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Water Resources Development Act of 2005

Location: Washington, DC

WATER RESOURCES DEVELOPMENT ACT OF 2005 -- (Senate - July 19, 2006)


Mr. OBAMA. Mr. President, I rise today in strong support of the Water Resources Development Act. First, let me commend my colleague from across the Mississippi River, Senator Bond, for his efforts in bringing this bill to the floor. I was pleased to support his efforts in the Environment and Public Works Committee and to be an original cosponsor of this bill.

Last year, Senator Bond and I worked together on a letter, signed by 40 of our colleagues, saying it was time for this bill to be considered on the floor of the Senate. When we were told that 40 was not enough, that we needed 60 signatures, we came back and got 81.

That was 7 months ago, and I am pleased that the Senate is now on the verge of passing this bill because this is an important bill both to my State of Illinois and to the entire country. It authorizes and revises the policies and practices of the U.S. Army Corps of Engineers in waterway navigation, including the construction of locks and dams, the construction of levees and wetlands restoration to promote flood control, and other ecosystem and environmental mitigation activities.

For two decades, Congress has enacted revisions and updates to WRDA roughly every 2 years. It is now been 6 years since the last WRDA bill and, in light of the devastation wrought by Hurricanes Katrina and Rita last year, this bill is long overdue.

Recently, the American Society of Civil Engineers conducted a report card of the Nation's infrastructure and gave a D-minus to our navigable waterways. More than 50 percent of our lock and dam systems in the United States are functionally obsolete, and that figure will rise to 80 percent in the next 10 years.

Now, if you are not from a farm State, you might not understand why navigable waterways are important to all of us. But a major component of the cost of farm commodities is the cost of transportation. That affects both the price of food that we buy in grocery stores and the price of homegrown fuels that fuel our cars. If U.S. agriculture is to remain competitive in the worldwide market during the 21st century, we need to improve our transportation infrastructure.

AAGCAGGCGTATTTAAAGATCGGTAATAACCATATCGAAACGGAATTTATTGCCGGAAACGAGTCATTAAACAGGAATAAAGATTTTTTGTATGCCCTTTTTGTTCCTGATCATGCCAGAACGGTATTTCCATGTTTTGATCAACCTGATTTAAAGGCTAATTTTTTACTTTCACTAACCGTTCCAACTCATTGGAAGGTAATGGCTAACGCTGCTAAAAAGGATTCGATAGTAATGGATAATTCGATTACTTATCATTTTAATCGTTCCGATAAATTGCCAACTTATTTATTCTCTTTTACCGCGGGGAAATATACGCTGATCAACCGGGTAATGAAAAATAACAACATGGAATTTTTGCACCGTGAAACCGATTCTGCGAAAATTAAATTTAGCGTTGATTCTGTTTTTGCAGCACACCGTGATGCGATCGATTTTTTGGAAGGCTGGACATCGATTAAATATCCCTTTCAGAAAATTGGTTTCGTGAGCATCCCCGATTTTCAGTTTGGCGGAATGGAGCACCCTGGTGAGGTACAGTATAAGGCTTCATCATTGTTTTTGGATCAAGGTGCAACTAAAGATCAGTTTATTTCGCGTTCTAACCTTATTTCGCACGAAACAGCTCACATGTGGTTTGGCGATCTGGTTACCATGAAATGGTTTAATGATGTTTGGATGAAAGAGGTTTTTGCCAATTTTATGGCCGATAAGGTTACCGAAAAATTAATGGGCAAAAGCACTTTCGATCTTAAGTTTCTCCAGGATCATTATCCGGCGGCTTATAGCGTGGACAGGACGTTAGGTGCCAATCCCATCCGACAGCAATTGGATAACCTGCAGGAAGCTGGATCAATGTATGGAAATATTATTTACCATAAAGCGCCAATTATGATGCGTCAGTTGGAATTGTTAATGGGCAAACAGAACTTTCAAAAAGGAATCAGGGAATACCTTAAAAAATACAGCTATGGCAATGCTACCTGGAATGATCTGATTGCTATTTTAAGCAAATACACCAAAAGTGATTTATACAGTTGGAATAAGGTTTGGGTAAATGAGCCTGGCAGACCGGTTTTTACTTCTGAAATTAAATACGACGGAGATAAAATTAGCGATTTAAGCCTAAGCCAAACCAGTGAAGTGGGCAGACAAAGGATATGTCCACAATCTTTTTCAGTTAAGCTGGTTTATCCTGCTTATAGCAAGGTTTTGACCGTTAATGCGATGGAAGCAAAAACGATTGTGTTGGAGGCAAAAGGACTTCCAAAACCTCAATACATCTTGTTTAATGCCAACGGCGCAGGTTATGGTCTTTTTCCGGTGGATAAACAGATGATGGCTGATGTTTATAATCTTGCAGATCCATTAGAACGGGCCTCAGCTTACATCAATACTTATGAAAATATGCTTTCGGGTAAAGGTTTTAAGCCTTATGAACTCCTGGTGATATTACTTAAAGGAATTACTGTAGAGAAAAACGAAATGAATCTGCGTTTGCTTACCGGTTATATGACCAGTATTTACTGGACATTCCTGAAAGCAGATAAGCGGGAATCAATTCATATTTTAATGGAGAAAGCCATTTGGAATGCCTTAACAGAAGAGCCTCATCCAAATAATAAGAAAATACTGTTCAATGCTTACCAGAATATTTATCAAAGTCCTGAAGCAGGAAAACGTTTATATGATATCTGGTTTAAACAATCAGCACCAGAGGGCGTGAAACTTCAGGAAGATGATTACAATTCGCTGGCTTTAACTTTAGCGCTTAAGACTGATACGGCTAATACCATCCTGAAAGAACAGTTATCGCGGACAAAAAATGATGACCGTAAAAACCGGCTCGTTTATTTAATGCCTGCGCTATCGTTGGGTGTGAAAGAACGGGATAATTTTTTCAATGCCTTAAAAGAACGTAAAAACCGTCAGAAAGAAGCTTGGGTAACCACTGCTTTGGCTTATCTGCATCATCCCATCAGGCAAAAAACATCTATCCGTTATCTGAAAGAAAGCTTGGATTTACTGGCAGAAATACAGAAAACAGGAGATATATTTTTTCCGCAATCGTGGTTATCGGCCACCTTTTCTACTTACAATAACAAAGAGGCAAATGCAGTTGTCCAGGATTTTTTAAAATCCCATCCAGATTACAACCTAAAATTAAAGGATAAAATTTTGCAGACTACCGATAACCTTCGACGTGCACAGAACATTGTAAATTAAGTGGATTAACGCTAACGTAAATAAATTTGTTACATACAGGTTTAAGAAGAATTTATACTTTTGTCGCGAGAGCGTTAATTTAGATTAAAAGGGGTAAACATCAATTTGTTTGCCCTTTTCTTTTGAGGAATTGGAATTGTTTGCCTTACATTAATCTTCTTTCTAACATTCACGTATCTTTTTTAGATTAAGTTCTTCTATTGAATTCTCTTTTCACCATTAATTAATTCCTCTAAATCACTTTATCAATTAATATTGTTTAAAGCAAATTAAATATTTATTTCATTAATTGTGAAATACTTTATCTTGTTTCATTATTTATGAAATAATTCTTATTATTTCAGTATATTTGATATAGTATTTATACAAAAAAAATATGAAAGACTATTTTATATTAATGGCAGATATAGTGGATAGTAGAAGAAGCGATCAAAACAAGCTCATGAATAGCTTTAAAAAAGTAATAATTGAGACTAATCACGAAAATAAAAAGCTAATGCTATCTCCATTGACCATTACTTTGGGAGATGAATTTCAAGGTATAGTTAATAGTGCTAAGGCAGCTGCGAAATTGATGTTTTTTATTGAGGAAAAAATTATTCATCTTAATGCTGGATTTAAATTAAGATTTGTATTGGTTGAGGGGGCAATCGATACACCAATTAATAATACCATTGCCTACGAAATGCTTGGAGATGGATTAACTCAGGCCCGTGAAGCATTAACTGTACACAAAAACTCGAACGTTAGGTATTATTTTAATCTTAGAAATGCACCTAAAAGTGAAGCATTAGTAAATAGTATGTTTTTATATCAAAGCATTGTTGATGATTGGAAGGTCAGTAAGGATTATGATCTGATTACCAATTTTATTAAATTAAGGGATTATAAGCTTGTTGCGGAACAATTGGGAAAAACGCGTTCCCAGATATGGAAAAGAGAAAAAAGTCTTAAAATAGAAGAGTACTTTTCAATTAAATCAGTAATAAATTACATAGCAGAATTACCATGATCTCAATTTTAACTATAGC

Countries such as Brazil and China understand the importance of efficient commerce for their farmers and have made significant investments in improvements. Unfortunately, American farmers still rely on pre-World War II-era infrastructure when transporting their goods to market. When we talk about the responsibility of Congress and the U.S. Government to create jobs and economic development, upgrading these locks and dams is part of that responsibility.

This bill provides $1.8 billion for lock and dam upgrades along these waterways to replace transportation infrastructure almost 70 years old. This is an important provision to Illinois farmers and to everyone around the world who uses the products that we grow in Illinois.

The bill also provides an unprecedented $1.6 billion in Federal funds for ecosystem restoration along the Illinois and Mississippi Rivers to improve fish and wildlife habitat as well as land and water management.

Finally, there is a small, but important, provision to authorize continued funding for the electric barriers that prevent the Asian carp from entering into the Great Lakes. The Asian carp is an invasive species with a voracious appetite that, if left unchecked, would disrupt the natural ecosystem in the Great Lakes and crowd out the native fish. Senator Voinovich and I were able to get a temporary fix put into the supplemental appropriations bill, but we need a more permanent guarantee of funding, and WRDA will provide just that.

I will also take a minute to discuss the subject of reforming the Army Corps of Engineers. Serious questions have been raised as to how the Corps develops its calculations and analyses for projects. I believe that subjecting some projects to an independent review process is necessary to ensure that taxpayer dollars are used in the most effective manner.

In closing, I commend Chairman Inhofe and Ranking Member Jeffords for their leadership, and I thank the EPW Committee staff for their fine efforts in preparing this bill. I am pleased to cosponsor this bill and urge my colleagues to support it as well.


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